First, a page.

Q&A - Writing Cover Letters

At the end of last month, Education Personnel hosted a Facebook Live Chat on our Facebook page, in which teachers could post questions on the subject of cover letters and have their questions answered by an education recruitment professional (in this case, our director Stuart Birch). The questions that were asked were so thoughtful and relevant, we thought we'd re-post a few of them here. 

How do we make a cover letter specific to a school, a lot of the ads are requesting similar traits/ strengths?

What you need to do is find out five key things the schools are looking for and address those in the cover letter. Often it's really hard to find out those things from ads/application packs because they're so generic. The best way to find out is often just to ask, either during a visit or phone call to the principal/DP/HOD. One question to ask is 'if I was appointed to the role, what would I be doing that would make you sure you'd made the right appointment?' The idea is to get the principal to say something like 'you'd be running the PE shed' or 'you'd have raised student's achievements in numeracy'. The other question is 'tell me about the perfect candidate for your role'. These questions will help give you an idea what the school is looking for which you can specifically address in your cover letter. 

How long should a cover letter be?

Ideally your cover letter should be one page. A page and a bit is okay, two pages is definitely too long. Remember to get the important stuff in first as the first things someone read has the most impact. Your opening paragraph should be most carefully crafted so it's engaging and makes people want to read on. 

In terms of structure, it's perfectly okay to bullet point your cover letter. Find out the five key things that the school is looking for. You can address these in one bullet point each. This style might not be for you but it can make writing it a lot simpler!

 How much jargon should we include in our cover letters?

Jargon is generally okay for most cover letters because usually the people reading will be professional educators. However, do be a bit careful as there is often a member of the BOT on the appointment panel. Avoiding the use of acronyms is a good policy, don't assume people will know what they mean

I think the temptation as a professional to write cover letters using academic, formal language and write it like a Teacher's College essay. But a cover letter is not an essay. It should be the start of a conversation and it should use conversational, every day language. Imagine you are talking to the principal in person and that is the language that you should use in your cover letter.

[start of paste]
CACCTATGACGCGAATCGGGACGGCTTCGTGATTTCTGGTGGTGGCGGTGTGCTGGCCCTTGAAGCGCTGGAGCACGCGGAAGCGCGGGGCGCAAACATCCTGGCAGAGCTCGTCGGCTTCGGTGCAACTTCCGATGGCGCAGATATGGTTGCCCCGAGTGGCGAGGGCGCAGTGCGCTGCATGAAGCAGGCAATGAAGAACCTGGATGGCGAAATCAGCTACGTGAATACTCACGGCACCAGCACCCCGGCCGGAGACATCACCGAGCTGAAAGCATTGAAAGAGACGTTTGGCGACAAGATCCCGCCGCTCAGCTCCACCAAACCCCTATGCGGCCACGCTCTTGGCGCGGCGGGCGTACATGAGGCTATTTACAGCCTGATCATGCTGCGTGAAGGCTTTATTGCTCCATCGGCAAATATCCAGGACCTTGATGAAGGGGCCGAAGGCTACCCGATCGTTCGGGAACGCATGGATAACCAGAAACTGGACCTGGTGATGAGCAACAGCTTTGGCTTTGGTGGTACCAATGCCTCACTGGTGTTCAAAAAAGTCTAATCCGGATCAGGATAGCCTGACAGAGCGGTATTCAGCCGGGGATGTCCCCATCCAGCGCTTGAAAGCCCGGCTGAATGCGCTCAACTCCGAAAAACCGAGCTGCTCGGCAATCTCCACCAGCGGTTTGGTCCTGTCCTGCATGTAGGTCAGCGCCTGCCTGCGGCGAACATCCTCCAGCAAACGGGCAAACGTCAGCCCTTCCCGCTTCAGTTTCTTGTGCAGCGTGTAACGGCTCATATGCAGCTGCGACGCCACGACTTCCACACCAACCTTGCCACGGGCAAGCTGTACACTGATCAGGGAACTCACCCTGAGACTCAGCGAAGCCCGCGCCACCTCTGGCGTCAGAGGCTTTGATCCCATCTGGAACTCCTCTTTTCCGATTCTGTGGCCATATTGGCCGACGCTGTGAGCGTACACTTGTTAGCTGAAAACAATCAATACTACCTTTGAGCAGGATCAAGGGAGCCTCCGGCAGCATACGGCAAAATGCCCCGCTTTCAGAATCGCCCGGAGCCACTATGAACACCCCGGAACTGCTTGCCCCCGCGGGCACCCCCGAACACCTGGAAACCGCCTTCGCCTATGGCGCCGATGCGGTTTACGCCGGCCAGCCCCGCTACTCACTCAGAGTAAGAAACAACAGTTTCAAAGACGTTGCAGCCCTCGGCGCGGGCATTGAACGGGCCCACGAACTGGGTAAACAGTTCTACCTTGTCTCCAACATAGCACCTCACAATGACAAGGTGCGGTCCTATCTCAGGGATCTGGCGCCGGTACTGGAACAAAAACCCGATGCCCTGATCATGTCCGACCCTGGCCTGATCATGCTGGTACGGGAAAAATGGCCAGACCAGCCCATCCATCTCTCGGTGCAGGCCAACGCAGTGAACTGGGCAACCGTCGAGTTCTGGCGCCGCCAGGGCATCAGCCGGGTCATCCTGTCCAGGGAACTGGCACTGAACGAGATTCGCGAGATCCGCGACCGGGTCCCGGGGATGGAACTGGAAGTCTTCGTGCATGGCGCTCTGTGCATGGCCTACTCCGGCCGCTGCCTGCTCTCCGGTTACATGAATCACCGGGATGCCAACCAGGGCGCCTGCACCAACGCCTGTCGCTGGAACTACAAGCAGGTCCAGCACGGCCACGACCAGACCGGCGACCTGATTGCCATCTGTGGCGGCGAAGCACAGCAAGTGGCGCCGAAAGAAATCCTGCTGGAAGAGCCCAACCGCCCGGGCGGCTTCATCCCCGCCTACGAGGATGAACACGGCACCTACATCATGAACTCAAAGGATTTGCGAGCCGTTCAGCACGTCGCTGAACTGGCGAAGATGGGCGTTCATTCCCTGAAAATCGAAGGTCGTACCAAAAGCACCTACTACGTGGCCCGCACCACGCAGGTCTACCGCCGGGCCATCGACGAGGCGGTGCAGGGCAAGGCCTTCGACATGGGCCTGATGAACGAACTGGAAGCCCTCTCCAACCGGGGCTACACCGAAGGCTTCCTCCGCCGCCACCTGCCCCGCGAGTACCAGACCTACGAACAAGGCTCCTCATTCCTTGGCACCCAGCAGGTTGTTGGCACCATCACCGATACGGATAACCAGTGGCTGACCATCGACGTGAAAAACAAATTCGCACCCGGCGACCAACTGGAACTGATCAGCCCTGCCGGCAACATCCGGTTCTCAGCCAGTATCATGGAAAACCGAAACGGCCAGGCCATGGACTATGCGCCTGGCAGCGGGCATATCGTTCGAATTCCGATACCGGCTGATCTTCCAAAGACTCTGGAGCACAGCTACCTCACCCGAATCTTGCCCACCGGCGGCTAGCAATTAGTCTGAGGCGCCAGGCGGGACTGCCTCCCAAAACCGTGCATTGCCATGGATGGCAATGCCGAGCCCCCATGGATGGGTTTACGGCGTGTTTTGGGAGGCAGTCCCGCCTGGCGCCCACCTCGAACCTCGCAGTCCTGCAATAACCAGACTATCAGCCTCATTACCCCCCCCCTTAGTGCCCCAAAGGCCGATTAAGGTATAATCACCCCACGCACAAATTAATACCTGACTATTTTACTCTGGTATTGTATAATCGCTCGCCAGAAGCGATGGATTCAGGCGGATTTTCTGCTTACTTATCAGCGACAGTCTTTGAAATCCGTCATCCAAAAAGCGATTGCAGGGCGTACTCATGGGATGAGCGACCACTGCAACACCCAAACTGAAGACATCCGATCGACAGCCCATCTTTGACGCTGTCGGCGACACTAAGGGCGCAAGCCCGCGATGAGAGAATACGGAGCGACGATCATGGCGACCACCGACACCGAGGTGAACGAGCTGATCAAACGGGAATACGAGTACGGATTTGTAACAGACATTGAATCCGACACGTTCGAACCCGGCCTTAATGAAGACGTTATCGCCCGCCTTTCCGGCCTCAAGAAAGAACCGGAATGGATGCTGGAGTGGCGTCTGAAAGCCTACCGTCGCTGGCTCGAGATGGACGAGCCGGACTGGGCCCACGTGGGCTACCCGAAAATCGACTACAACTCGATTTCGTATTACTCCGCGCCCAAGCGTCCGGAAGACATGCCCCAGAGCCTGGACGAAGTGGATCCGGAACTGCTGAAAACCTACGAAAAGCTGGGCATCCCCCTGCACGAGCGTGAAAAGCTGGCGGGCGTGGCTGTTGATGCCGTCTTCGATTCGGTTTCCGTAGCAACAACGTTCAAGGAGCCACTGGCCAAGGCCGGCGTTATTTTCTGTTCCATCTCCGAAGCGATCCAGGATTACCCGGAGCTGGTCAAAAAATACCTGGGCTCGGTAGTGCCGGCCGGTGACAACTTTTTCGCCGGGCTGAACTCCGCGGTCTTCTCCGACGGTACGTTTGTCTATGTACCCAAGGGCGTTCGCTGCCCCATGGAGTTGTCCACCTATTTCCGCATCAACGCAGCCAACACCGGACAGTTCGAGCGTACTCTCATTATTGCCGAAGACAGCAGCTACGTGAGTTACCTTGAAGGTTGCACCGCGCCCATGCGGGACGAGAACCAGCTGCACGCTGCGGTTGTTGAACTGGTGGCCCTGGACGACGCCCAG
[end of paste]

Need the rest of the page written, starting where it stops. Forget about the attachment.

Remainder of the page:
How can I demonstrate my skills in literacy and numeracy in my cover letter? I feel confident in these areas but I'm not sure what to put. 

 Ask yourself where this confidence comes from. What have you done, what do you know that leads to that confidence? For example, have your reading lessons in your practicum gone particularly well? Do you have evidence from your practicum reports? The answers will come from here.

You are right that these are two of the key areas schools are looking for. Make sure your passion and confidence comes across, but it will only really be effective if there's evidence. But as a beginning teacher you can still pull this evidence from your practicums as well as any coursework on literacy/numeracy in your teaching course.

During placement I taught in year 7/8 and year 1/2. I've also relieved in other year groups and don't have a preference-some positions ask you to state your preferred age/year group in your letter. What is the best way to state than any age group is fine?

Often when schools say 'state preferred age group' they have a particular gap in a class but are flexible about switching around teachers. The best thing to do is find out what age group the school has a gap in - it's a case of 'the more you know'. Then you can mention this in your cover letter.

Additionally, what you said about your practicums is a great supporting statement for this part of your cover letter. e.g. 'I am comfortable teaching any age level, I've done practicums at 0/1 and 7/8, and have relieved at other age levels (specify). This provides evidence that you can teach at any age level!

Do you have any questions or advice about writing cover letters?